Subject is about great singers: not being remembered. Might be your definition that a great singer may HAVE to be popular/historical figure/remembered. That's cool: i respect it. I don't expect anyone to agree with anyone else's definition of what constitutes great art, or a great singer.... Do you think that there have been some great singers who have never been recorded and or great singers who've been "lost" to history?

Russ Colombo comes to mind as a very popular crooner (with a great voice) in his day who has been “lost to history“. To a lesser extent, I would add Dick Haymes. Helen Forest and Jane Froman, etc.

 

George

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On 8/28/2020 at 10:53 AM, Albrecht said:

Yeah.. 

 

It's all art, all subjective, and means different things to different people... Britney Spears is the same as Mozart is the same as Barry Manilow is the same as Miles Davis....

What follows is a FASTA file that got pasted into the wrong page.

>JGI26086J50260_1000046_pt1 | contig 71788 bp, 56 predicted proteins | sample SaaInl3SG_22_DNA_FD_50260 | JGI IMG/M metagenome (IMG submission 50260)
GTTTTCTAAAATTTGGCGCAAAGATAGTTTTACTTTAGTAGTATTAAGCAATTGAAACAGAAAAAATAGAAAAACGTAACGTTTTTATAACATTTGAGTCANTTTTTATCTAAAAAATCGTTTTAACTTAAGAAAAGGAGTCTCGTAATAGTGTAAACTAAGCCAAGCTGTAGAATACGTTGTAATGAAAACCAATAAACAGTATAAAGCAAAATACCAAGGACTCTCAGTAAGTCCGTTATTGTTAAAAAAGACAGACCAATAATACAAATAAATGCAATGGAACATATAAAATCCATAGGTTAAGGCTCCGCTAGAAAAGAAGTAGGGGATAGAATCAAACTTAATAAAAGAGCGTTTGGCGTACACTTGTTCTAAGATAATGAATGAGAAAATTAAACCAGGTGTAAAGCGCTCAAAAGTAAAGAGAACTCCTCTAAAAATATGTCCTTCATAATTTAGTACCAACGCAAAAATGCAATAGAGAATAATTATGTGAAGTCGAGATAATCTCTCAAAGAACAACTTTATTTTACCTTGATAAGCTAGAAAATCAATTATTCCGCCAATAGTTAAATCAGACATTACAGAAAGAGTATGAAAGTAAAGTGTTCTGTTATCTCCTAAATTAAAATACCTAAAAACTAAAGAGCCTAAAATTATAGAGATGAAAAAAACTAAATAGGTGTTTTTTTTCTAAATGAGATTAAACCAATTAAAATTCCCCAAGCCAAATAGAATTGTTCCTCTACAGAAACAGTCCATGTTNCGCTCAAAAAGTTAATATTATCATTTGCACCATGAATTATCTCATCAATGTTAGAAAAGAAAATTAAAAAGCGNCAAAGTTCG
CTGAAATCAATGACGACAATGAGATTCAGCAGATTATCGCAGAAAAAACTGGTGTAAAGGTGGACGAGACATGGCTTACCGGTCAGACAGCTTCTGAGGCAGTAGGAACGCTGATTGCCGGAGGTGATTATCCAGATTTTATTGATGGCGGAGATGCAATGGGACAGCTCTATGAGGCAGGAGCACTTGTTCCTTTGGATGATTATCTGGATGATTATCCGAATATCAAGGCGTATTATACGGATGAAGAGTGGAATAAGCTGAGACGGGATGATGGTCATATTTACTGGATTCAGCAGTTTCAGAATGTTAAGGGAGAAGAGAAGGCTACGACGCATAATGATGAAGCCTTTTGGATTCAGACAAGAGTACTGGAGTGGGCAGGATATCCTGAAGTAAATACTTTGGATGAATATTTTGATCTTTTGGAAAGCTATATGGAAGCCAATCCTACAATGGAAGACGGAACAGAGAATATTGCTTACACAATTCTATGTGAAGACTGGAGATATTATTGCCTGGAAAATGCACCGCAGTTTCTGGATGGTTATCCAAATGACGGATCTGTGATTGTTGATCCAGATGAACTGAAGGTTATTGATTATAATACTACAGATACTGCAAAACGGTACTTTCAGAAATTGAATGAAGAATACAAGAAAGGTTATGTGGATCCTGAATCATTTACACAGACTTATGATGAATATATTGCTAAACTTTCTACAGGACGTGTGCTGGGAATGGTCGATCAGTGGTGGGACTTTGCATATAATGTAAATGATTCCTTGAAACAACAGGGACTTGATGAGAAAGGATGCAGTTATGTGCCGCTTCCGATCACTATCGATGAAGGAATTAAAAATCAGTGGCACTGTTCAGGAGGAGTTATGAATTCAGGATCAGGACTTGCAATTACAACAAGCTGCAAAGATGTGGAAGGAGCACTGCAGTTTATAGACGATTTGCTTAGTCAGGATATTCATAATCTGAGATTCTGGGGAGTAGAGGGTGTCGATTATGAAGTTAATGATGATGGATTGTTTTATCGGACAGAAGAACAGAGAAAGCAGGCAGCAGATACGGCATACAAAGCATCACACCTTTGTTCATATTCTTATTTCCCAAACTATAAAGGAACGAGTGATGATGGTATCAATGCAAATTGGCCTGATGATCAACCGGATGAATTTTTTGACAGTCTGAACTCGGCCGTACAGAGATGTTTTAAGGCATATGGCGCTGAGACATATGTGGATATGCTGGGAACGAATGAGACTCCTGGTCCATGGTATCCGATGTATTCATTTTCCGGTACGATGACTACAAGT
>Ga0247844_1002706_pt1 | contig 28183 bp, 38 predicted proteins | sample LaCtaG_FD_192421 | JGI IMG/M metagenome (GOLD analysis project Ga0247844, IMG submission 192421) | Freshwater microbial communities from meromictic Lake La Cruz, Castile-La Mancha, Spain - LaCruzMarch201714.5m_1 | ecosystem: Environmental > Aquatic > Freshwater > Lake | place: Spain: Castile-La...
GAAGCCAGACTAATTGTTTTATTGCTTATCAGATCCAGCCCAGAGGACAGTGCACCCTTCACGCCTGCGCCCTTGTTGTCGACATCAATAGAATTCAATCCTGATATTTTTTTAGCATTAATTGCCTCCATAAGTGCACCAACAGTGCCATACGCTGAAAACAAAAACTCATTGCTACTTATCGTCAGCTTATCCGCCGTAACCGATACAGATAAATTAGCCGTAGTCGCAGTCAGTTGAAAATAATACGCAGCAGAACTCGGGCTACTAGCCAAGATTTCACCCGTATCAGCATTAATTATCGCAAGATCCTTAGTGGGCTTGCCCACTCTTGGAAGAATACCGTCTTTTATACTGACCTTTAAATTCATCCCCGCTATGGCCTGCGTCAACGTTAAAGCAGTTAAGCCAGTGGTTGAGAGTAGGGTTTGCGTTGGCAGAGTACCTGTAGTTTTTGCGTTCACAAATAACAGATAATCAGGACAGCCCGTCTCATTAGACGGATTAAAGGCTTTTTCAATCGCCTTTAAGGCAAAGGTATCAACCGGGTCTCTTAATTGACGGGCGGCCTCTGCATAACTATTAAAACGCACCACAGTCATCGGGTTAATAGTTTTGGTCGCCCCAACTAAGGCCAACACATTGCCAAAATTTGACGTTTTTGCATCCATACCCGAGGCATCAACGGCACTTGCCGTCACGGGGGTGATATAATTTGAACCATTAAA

Until you start laying down specific criteria like, - "who is the best non-rock, male-singer, who writes their own songs," - the only "value" of anyone's opinion is exclusively to themselves, and no one should expect that it is shared. 

 

One can argue that Phil Collins is a better singer TECHNICALLY than Peter Gabriel. But many might argue that Peter Gabriel has a more "expressively unique" voice. 

 

No criticism intended to the OP, - it's a fun exercise to read what people think: and cool to read what folks like and why. FWIW, as a songwriter and musician, - I am always interested in the choices that writers/musicians make; like how Richard Carpenter who co-wrote syrupy pop songs, - often would reach back and hit a flattened D to add an element of darkness to the bubblegum....

 

And sure, - Frank Sinatra, - was a below average talent that has nothing of value to bring to the table: it's only art and ultimately, - universalizably valueless. 

You are right. This is extremely subjective and it mostly revolves around personal criteria. For instance, I don’t value Britaney Spears or Barry Manilow, or Peter Gabriel, or for that matter, John Lennon, Micheal Jackson or Mick Jagger, as singers because they do not meet my criteria for a vocalist. Sinatra does, Crosby does, William Warfield does, as does Pavarotti, Ella Fitzgerald, And Dinah Washington (Does anyone here remember Minnie Ripperton, a true coloratura soprano?).